Synopses & Reviews
A remarkable memoir from the best-selling author of Friday Night Lights
and Three Nights in August
Buzz Bissingers twins were born three minutes—and a world—apart. Gerry, the older one, is a graduate student at Penn, preparing to become a teacher. His brother Zach has spent his life attending special schools. Hell never drive a car, or kiss a girl, or live by himself. He is a savant, challenged by serious intellectual deficits but also blessed with rare talents: an astonishing memory, a dazzling knack for navigation, and a reflexive honesty that can make him both socially awkward and surprisingly wise.
Buzz realized that while he had always been an attentive father, he didnt really understand what it was like to be Zach. So one summer night Buzz and Zach hit the road to revisit all the places they have lived together during Zachs twenty-four years. Zach revels in his memories, and Buzz hopes this journey into their shared past will bring them closer and reveal to him the mysterious workings of his sons mind and heart. The trip also becomes Buzz's personal journey, yielding revelations about his own parents, the price of ambition, and its effect on his twins.
As father and son journey from Philadelphia to Los Angeles, they see the best and worst of America and each other. Ultimately, Buzz gains a new and uplifting wisdom, realizing that Zachs worldview has a sturdy logic of its own: a logic that deserves the greatest respect. And with the help of Zachs twin, Gerry, Buzz learns an even more vital lesson about Zach: character transcends intellect. We come to see Zach as he truly is: patient, fearless, perceptive, kind—a man of excellent character.
"Sheff's memoir offers his side of the story about his son Nic's downfall into drug and alcohol abuse. Anthony Heald opts for a slightly theatrical performance, which distances the listener from what should be an extremely personal and emotional tale. While never over-the-top, Heald's reading is more grounded in the world of fiction than nonfiction. His vocal interpretations of characters are improbable and the dialogue comes off as unrealistic. A touching story gets lost in translation from word to mouth. A Houghton Mifflin hardcover (Reviews, Apr. 30, 2007). (Apr.)" Publishers Weekly (Copyright Reed Business Information, Inc.)
"An honest, hopeful book, coming at a propitious moment in the meth epidemic." Publishers Weekly
"An excellent book that all parents can relate to whatever their children's situation." Library Journal Starred
“Those of us who love an addict — or are addicts ourselves — will find BEAUTIFUL BOY a revelation." — Martin Sheen, actor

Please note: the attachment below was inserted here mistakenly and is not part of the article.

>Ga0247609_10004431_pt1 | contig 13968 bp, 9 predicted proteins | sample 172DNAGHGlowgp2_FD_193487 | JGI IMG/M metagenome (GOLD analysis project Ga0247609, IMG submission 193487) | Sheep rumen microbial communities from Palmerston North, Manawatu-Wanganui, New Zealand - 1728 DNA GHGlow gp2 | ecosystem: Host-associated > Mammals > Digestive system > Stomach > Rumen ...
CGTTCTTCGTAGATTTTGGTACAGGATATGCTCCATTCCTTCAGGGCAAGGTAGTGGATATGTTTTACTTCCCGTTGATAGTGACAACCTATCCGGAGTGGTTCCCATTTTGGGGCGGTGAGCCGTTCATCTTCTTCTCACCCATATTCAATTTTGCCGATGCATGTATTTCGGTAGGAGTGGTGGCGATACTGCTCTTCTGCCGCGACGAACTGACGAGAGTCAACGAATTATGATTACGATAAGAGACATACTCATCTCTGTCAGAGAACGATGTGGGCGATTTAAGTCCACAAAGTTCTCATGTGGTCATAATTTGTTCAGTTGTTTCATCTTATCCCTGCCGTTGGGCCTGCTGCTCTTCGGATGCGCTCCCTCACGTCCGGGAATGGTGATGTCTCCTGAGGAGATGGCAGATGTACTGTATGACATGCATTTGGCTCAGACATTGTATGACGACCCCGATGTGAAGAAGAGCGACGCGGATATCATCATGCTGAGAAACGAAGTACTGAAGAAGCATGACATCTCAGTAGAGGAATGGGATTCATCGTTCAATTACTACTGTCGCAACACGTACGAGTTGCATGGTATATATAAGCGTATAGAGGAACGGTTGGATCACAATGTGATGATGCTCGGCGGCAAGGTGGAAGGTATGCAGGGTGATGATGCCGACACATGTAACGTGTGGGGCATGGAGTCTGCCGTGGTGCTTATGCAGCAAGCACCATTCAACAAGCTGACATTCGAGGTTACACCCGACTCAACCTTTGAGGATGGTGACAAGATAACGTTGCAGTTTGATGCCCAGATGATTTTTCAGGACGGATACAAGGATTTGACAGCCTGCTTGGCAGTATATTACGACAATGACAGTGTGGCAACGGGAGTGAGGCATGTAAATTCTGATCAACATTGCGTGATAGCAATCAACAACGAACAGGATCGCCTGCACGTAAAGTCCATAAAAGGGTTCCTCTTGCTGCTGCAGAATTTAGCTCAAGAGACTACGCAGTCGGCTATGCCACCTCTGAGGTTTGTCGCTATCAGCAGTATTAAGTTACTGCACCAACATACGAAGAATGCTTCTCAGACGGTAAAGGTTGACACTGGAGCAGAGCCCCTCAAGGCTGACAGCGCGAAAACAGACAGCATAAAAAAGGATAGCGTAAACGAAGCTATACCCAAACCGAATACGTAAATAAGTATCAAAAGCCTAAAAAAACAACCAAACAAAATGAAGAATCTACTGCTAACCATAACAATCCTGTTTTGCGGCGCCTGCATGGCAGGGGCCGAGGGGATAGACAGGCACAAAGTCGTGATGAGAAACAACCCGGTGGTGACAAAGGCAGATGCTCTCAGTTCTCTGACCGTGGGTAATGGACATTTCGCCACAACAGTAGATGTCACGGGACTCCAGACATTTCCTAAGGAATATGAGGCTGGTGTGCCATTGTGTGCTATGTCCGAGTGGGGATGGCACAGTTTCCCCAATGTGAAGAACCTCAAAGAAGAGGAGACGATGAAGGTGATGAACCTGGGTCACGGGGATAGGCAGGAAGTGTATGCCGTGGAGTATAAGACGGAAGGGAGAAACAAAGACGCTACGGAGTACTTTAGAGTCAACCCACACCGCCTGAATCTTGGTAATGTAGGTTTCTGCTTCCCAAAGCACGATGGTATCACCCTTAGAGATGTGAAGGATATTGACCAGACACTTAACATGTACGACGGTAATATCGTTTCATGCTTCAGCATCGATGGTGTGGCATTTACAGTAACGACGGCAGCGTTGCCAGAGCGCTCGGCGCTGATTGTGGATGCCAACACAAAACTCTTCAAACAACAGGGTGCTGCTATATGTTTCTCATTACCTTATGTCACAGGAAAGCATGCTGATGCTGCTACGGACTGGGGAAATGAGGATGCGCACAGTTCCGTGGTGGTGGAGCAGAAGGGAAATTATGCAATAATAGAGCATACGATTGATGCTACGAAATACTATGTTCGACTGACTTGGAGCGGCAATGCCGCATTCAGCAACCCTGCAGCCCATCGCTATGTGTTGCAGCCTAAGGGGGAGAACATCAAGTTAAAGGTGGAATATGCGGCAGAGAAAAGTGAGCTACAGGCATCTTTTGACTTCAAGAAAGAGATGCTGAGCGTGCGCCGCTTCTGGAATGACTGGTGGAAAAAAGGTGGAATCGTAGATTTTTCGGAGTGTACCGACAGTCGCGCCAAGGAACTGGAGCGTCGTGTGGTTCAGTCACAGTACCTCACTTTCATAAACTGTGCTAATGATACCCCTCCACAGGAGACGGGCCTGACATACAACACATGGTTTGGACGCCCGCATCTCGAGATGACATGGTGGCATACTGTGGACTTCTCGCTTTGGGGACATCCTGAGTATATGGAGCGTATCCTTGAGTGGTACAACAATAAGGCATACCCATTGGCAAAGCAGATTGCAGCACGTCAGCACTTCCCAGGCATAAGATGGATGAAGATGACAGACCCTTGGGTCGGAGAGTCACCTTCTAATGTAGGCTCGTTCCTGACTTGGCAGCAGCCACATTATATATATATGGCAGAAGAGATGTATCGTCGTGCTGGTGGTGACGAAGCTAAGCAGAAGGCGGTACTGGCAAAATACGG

"A welcome balm to millions…who thought they were making this journey alone."— Armistead Maupin, author of The Night Listener
"This book is going to save a lot of lives, and help heal…hearts." — Anne Lamott, author of Grace (Eventually)
“…moving, timely, and sobering. Its also startlingly beautiful." - Sir Richard Branson, chairman, Virgin Group
“An extraordinary story of pain, perseverance and hope.” — William C. Moyers, author of Broken
“…honest, reflective and deeply moving. BEAUTIFUL BOY is about: truth and healing.” — Mary Pipher, author of Reviving Ophelia
"For…any one who has ever wrestled with holding on and letting go.” — Thomas Lynch, author of The Undertaking
“A masterpiece of description and feeling…immediate, informative and heartbreaking.” — Susan Cheever, author of Note Found in a Bottle
"Blunt, tender, sometimes harrowing, and always affecting, Fathers Day is a triumph. Bissinger unfurls the whole fabric of love and pride and heartbreak and salvation that makes a family, with an honesty that will make you gasp."
— Susan Orlean, author of Rin Tin Tin and The Orchid Thief
"Bissinger has the great writers gift of showing us we are not alone. Here he explores the religion all parents share: that our childrens essential goodness will somehow grant them safe passage through a rough world. What a book! Every parent should read it."
— Chris Matthews, host of Hardball and author of Jack Kennedy: Elusive Hero "I loved this unflinching, heartbreaking, and ultimately triumphant tale of disability and difference, and what it means to be a father, a son, and a man." — Jennifer Weiner, author of Then Came You and Fly Away Home "Buzz Bissinger's memoir — a paean to his remarkable son — is tender, funny, frightening at moments when love is re-stated; even brave — which memoiristic writing rarely gets the chance to be. It also reads as unflinchingly true, which should give it a long and useful life in the reader's heart." — Richard Ford "Father's Day is the story of a road trip like no other. Searing and heartfelt, this is not just an unforgettable portrait of a father and his son; it is a love story that speaks to the mystery, pain, and exhilaration of being human." — Nathaniel Philbrick, author of Mayflower and The Last Stand